Yea! Home Prices Hitting Bottom. Now, the Bad News.
By BRETT ARENDS
This is a great time to buy a home in many parts of the country. There are signs that the downward price spiral is bottoming out. Mortgage rates are at historic lows.
The next few years could well be remembered as the best opportunity for Americans to buy homes since the postwar baby boom.
But one group’s opportunity is another group’s problem. Tens of millions of baby boomers and other home owners have seen their equity shrunken or wiped out completely. Many were counting on their homes to help finance their retirements. Often they have been waiting for years for the market to turn. Now they find themselves on the short end of the deal, sellers into the buyer’s market of the century.
“It’s a really challenging environment to be a seller,” says Lawrence Glazer, wealth adviser at Mayflower Advisors in Boston. “Unfortunately, many people planning to retire may have no choice.”
So what if you are on the wrong side of the trade? As ever, there isn’t a single, simple answer, but if you’re in this situation, here’s a checklist to help you out.
1. Don’t hold your breath.
Yes, house prices nationwide have stabilized. Of the 20 cities tracked by the Standard & Poor’s/Case-Shiller Home Price index, 16 are in the black for this year. But the housing market isn’t like the stock market. Bouncebacks are typically slow.
The last crash took more than a decade to work through—and this market could take an especially long time because the huge accumulation of empty, foreclosed houses will hold down prices for all properties.
When adjusted for inflation, the Case-Shiller index didn’t return to its 1989 peak until 2000. Some markets, such as New York and Los Angeles, didn’t hit new highs until 2002. This time may be even worse because the bubble was much, much bigger. Some locations may not recover their inflation-adjusted peak in our lifetimes.
Harvard’s Joint Center for Housing Studies calculates that there is a backlog of around two million home loans in foreclosure, waiting to come onto the market. Some estimates put the number much higher, especially when you include “shadow inventory” held back by banks.
Unless you are willing to wait for a long time, you may not want to get too hung up waiting for a big rebound.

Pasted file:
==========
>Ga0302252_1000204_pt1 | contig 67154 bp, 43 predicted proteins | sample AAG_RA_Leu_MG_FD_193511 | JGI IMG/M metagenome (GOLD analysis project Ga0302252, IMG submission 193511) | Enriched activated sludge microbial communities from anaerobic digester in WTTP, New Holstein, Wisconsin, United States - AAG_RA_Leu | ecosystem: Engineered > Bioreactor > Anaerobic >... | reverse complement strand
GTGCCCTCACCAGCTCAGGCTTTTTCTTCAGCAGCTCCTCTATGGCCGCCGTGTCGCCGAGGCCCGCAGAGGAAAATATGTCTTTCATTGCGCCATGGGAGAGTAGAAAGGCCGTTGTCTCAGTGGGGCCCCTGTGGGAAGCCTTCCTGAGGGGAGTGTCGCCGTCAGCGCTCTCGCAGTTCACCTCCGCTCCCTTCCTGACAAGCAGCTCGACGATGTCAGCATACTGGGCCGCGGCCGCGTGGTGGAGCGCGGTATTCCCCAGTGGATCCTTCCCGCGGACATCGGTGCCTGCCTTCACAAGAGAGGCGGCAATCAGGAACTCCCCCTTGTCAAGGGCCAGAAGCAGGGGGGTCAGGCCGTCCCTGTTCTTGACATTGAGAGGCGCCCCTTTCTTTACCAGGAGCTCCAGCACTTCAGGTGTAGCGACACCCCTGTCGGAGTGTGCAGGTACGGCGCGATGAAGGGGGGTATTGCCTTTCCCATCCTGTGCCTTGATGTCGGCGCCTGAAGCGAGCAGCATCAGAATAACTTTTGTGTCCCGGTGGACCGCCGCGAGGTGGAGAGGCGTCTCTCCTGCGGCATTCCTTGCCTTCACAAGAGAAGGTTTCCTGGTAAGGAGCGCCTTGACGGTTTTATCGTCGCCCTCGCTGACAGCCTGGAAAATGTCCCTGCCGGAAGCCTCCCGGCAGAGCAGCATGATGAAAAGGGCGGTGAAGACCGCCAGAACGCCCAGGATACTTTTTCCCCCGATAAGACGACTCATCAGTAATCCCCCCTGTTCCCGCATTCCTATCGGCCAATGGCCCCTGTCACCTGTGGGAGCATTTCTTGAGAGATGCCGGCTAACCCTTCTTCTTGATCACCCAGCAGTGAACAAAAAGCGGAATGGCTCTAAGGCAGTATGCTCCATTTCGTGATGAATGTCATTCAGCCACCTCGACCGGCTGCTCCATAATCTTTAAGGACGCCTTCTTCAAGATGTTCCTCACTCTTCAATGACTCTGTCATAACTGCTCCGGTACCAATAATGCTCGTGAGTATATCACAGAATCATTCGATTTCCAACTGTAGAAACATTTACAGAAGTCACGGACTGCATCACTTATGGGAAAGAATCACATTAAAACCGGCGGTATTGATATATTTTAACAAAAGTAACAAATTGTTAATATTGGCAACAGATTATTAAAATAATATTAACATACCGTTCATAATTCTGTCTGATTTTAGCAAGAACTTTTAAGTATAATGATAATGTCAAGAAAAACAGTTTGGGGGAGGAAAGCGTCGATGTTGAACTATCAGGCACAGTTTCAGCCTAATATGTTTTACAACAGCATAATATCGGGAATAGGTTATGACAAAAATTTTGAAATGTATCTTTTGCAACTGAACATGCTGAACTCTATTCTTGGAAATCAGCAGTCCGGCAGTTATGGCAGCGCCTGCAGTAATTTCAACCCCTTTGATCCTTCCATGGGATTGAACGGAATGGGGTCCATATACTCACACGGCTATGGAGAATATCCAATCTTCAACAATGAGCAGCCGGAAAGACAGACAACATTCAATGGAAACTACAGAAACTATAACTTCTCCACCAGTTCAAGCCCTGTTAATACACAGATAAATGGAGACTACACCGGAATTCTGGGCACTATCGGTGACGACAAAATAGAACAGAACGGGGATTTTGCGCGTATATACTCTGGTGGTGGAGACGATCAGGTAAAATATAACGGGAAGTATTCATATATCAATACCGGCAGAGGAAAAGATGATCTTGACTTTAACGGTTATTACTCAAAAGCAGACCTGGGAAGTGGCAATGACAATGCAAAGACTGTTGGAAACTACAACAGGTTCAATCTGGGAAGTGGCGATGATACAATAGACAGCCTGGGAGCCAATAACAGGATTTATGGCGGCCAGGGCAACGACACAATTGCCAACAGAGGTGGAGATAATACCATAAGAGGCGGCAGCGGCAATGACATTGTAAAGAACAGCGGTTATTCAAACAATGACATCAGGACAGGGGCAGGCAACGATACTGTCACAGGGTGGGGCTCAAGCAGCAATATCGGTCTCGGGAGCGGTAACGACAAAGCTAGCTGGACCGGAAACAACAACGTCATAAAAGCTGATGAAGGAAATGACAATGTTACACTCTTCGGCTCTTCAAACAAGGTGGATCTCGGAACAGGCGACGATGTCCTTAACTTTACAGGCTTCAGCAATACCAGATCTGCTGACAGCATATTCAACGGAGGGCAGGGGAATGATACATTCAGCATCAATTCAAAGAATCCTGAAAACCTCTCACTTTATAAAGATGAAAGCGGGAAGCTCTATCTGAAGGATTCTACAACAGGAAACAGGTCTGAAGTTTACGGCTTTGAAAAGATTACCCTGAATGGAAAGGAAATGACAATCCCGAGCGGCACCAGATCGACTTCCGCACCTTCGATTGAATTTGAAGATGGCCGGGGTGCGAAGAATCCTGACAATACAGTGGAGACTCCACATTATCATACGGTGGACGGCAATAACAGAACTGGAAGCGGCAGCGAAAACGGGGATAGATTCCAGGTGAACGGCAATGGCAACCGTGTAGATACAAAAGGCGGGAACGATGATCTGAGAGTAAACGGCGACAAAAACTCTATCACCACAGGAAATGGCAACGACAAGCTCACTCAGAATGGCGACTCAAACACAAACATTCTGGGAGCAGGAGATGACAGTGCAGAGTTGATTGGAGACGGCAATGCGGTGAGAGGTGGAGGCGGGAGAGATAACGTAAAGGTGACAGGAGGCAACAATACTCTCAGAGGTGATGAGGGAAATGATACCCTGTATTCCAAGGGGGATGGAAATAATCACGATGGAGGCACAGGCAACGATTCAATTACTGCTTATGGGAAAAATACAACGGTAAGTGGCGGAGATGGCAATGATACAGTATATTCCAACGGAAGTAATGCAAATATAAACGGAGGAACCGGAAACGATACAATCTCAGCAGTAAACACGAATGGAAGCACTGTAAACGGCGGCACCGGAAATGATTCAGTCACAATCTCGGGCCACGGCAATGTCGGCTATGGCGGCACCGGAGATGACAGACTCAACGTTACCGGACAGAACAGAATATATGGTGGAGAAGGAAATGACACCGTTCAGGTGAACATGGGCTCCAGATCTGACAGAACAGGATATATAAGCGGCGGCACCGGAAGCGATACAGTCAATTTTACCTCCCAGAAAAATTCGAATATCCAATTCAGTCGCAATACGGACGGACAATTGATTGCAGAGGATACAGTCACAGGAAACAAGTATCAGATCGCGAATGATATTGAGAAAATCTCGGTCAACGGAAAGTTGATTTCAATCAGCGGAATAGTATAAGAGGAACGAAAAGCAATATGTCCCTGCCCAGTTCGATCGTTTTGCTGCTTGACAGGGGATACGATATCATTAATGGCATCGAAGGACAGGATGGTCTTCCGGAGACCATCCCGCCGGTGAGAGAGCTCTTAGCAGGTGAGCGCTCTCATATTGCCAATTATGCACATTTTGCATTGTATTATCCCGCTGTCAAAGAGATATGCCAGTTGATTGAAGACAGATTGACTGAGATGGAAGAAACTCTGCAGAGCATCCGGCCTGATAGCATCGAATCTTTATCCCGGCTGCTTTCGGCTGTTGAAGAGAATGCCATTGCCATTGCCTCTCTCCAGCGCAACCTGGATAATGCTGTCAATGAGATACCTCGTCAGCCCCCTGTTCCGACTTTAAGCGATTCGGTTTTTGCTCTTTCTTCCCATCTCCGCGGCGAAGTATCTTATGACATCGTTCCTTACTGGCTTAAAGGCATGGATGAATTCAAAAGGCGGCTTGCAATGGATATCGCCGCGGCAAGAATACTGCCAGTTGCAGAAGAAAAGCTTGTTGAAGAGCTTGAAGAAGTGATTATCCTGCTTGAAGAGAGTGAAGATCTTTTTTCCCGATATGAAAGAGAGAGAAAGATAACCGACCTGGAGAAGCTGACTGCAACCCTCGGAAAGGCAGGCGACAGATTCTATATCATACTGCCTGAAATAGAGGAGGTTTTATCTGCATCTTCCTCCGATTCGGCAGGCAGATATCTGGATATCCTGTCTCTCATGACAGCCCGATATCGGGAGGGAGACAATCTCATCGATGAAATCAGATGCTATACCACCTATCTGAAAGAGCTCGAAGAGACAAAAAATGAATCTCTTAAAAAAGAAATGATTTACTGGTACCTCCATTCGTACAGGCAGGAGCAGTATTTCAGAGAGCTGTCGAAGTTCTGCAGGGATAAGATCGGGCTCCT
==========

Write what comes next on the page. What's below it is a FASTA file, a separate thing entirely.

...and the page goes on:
2. Look at your local market.
As the housing market recovers, expect to welcome back the old Realtor’s adage: Location, location, location.
Don’t expect all markets to rise at the same rate. According to Case-Shiller, Phoenix home prices are up 9% in a year. Meanwhile, Atlanta is down 17% and New York is down 4%.
Where will prices go from here? That’s likely to depend on two factors: rents and valuations. If it’s cheaper to own than to rent, and rents in your neighborhood are rising, you can expect prices to rise in due course. If it’s cheaper to rent, or if rents are stagnant, it’s another matter.
3. Be realistic.
The true value of your home isn’t what you paid or refinanced for in 2006, but what it’s worth now. And the true value of your equity isn’t what you put into the home, it’s what you would get if you sold it.
Money spent on that new kitchen? Irrelevant. The pool? Ditto. Too many investors get hung up on past or “sunk” costs. Don’t hang around until you “get your money back.” That money is gone.
4. Know your ‘negative equity.’
Harvard’s Joint Center estimates that 11 million American home owners are underwater on their mortgages—in other words, the loan is worth more than the home. Housing-data company Zillow puts the figure closer to 16 million—nearly one mortgage in three.
The Richardson Group has been selling Hilton Head realestate and Bluffton Real Estate since 1956. Currently, our agents share 150 years of local residency, along with a deep commitment to the people and places that make the area unique. We have two different locations, one in Hilton Head and the other in Bluffton. We specialize in helping you find homes for sale inHilton Head.